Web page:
UV Protection

According to  The Skin Cancer Foundation  :

Skin cancer is a lifestyle disease, affecting young women, older men and everyone in between. One in five Americans will develop skin cancer in the course of a lifetime; 13 million Americans are living with a history of nonmelanoma skin cancer, and nearly 800,000 Americans are living with a history of melanoma, the most dangerous form of skin cancer.

But there is good news: because skin cancer is chiefly a lifestyle disease, it is also highly preventable.

“About 90 percent of non-melanoma skin cancers and 65 percent of melanoma cases are associated with exposure to ultraviolet (UV) radiation from the sun,” says Perry Robins, MD, President of The Skin Cancer Foundation. “Everyone, regardless of skin color, should make staying safe in the sun a priority and incorporate sun protection measures into their daily life.”  

What is Broad Spectrum UV Protection and Why do I need it?:

First, let's be clear, UV (sun) protection is THE single most important thing you can do to combat Photoaging - the premature aging of your skin - and some other harmful effects.  

You should ensure that you only use broad spectrum UV protection, the kind which provides protection from the damaging effects of both UVA and UVB rays. (UV means Ultra Violet and refers to the radiation emitted by the sun). 

Whats the difference? Think A for "Aging" and B for "Burning".

Acceptable levels of UVB exposure will induce Vitamin D production in the skin   However, over exposure to UVB rays will burn the surface of your skin. UVB radiation stimulates the formulation of melanin, causing a significant pigmentation of the skin. This darkening effect (aka sun tan) becomes evident within approximately 24 hours and is relatively long-lasting.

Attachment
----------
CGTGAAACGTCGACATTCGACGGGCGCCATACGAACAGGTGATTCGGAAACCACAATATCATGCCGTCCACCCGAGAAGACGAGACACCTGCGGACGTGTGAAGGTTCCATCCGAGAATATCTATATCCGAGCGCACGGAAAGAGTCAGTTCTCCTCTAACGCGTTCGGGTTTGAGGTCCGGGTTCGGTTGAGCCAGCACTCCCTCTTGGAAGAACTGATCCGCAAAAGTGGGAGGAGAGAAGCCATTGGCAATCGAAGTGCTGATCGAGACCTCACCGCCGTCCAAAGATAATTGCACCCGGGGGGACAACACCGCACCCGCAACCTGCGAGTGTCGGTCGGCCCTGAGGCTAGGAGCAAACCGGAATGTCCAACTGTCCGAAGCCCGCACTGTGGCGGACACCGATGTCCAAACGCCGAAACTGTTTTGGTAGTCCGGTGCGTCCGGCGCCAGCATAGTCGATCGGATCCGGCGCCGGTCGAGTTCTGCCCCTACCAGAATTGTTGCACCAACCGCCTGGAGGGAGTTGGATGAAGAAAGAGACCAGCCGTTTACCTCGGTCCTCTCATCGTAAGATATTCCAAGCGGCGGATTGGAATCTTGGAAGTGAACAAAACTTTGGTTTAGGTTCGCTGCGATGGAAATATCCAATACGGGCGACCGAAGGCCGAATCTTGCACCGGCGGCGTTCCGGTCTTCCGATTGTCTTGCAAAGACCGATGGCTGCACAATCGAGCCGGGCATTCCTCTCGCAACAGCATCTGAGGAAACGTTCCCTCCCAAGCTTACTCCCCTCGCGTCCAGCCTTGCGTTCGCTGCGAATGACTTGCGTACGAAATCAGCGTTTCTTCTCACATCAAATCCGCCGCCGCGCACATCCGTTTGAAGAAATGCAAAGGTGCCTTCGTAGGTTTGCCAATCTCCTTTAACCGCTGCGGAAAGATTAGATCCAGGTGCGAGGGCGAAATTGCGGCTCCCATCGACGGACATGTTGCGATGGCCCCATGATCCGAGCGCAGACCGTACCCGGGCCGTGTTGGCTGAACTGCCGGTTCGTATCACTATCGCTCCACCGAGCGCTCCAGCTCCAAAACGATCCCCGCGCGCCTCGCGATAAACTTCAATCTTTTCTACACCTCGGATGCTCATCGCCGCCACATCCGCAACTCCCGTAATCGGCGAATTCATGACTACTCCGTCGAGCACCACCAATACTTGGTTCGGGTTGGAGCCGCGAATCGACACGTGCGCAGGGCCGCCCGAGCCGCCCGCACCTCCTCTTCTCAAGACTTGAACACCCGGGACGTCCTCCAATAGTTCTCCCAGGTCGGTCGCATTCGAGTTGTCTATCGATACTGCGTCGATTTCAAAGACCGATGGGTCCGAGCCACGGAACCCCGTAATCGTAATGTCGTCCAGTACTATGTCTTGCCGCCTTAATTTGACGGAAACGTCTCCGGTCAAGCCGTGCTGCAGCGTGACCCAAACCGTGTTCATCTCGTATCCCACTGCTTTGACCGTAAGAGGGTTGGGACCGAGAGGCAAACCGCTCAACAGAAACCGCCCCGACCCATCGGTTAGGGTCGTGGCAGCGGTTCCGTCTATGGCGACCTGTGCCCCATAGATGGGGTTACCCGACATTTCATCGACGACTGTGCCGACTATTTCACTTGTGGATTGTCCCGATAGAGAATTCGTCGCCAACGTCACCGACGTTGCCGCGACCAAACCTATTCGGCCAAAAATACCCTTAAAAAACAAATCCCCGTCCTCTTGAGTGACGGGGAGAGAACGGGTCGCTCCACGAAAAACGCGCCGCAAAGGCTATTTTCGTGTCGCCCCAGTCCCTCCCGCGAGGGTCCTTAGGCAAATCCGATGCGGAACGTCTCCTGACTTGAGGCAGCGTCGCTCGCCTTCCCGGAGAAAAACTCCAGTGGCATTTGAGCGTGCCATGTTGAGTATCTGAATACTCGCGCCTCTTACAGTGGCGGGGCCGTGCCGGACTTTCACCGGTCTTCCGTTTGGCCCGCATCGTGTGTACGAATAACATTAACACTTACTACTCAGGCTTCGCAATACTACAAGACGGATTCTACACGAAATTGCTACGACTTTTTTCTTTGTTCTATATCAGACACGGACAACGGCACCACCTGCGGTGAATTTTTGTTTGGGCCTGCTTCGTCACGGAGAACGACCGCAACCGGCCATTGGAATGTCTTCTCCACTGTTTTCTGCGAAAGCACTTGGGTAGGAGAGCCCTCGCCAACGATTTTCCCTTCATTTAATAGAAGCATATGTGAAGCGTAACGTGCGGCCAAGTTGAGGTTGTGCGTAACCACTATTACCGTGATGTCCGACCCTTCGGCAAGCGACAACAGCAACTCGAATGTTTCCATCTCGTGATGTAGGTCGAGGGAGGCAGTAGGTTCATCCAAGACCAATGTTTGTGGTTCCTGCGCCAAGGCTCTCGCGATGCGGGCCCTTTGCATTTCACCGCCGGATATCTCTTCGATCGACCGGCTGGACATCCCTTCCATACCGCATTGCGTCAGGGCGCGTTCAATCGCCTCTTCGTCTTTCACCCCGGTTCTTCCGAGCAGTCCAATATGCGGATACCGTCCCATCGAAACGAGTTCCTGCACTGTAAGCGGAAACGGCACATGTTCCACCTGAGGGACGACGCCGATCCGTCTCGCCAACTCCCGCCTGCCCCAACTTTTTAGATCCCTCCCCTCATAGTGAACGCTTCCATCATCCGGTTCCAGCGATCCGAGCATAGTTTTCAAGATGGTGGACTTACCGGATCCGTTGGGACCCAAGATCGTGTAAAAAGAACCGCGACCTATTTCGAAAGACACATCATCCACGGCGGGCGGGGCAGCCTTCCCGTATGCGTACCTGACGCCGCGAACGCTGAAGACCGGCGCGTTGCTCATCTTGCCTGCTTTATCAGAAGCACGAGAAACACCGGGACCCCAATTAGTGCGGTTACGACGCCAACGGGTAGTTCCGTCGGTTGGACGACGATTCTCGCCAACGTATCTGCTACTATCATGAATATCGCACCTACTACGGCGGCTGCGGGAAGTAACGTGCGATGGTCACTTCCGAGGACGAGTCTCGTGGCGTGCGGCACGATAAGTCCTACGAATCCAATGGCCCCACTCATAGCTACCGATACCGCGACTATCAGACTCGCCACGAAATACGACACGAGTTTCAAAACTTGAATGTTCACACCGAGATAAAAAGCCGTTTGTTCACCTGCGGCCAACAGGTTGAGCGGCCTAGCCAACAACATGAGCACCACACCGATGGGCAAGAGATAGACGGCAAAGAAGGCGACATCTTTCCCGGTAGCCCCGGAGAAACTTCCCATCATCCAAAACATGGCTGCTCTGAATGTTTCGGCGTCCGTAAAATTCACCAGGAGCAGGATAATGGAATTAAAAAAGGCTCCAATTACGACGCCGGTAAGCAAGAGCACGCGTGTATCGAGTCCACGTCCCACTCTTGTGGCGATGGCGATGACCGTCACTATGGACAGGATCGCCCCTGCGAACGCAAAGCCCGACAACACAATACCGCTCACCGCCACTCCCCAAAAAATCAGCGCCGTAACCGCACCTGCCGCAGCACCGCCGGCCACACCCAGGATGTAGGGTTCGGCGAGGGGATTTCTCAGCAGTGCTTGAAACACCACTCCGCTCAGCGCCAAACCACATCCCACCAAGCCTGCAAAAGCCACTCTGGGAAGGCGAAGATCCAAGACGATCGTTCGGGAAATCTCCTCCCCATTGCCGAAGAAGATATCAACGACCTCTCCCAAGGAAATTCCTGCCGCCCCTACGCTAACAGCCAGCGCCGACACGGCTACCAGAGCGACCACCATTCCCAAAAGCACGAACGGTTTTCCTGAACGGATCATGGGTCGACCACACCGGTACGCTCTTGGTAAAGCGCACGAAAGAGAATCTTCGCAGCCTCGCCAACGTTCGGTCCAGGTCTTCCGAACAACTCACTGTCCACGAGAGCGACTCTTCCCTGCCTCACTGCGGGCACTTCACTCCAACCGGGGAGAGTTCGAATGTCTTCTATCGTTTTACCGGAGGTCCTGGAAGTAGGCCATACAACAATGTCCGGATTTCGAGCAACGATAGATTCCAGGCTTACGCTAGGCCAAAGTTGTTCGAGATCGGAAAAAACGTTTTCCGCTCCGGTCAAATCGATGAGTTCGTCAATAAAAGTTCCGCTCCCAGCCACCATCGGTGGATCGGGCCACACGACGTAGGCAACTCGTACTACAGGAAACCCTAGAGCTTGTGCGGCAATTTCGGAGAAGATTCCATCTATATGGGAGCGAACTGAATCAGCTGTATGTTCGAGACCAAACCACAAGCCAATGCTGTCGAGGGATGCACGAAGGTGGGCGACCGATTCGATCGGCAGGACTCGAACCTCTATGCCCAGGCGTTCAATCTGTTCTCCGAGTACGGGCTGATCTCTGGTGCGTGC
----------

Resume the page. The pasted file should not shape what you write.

However, if you're out in the sun without sun protection, its the UVA rays that are aging your skin, even though you may not burn or tan. Up to 95% of the suns radiation that reaches the skin is UVA. These rays penetrate deeper into the dermis or base layer of the skin, where connective tissue and blood vessels exist. The result is a loss of elasticity that causes the skin to sag, wrinkle, and age prematurely.  And It is the UVA rays that can cause skin damage and cancer.  

Unlike UVB rays, UVA radiation levels have only small fluctuations during the day, and are present from sunrise to sunset every day, all year round, even in the winter and on cloudy days. UVA rays can even pass through windows and glass, making the indoors, near windows, equally dangerous for your skin.  

Anna Lotan now offers Day Creams which provide comprehensive broad spectrum UV defense for all skin types. 

(For completeness, it is worth noting that there are also UVC rays, however these do not make it through the earths atmosphere.) 

By the way, if you are wondering what the SPF number really means ... using a product rated SPF20 (for example) means that you can stay safely in the sun for up to twenty times longer than you could without the lotion. The actual duration of safe exposure will vary according to your particular skintype.

You should also remember that SPF is only a measure of the “protection” a product provides against the UVB rays. There is, as yet, no common standard for rating UVA protection. So looking at the SPF number alone is insufficient to determine if a product affords broad spectrum sun protection. You need to read the label to be sure. Broad spectrum sun products will clearly state that they provide UVB and UVA sun protection.  

Responsible sun exposure can allow us all to enjoy the outdoors.

Remember to apply sunscreen every 2 hours, even on cloudy days.  

Remember clothing can provide great sun protection, so wear long sleeves, wide brimmed hats, pants and sunglasses. 

Avoid being outside between 10 am and 4 pm if possible and avoid tanning beds. 

See your dermatologist yearly for a skin exam and perform self skin exams several times year. 


The information provided on this website is not intended as a substitute for medical advice. If you have a medical question or concern regarding any item or article on this site, please consult your physician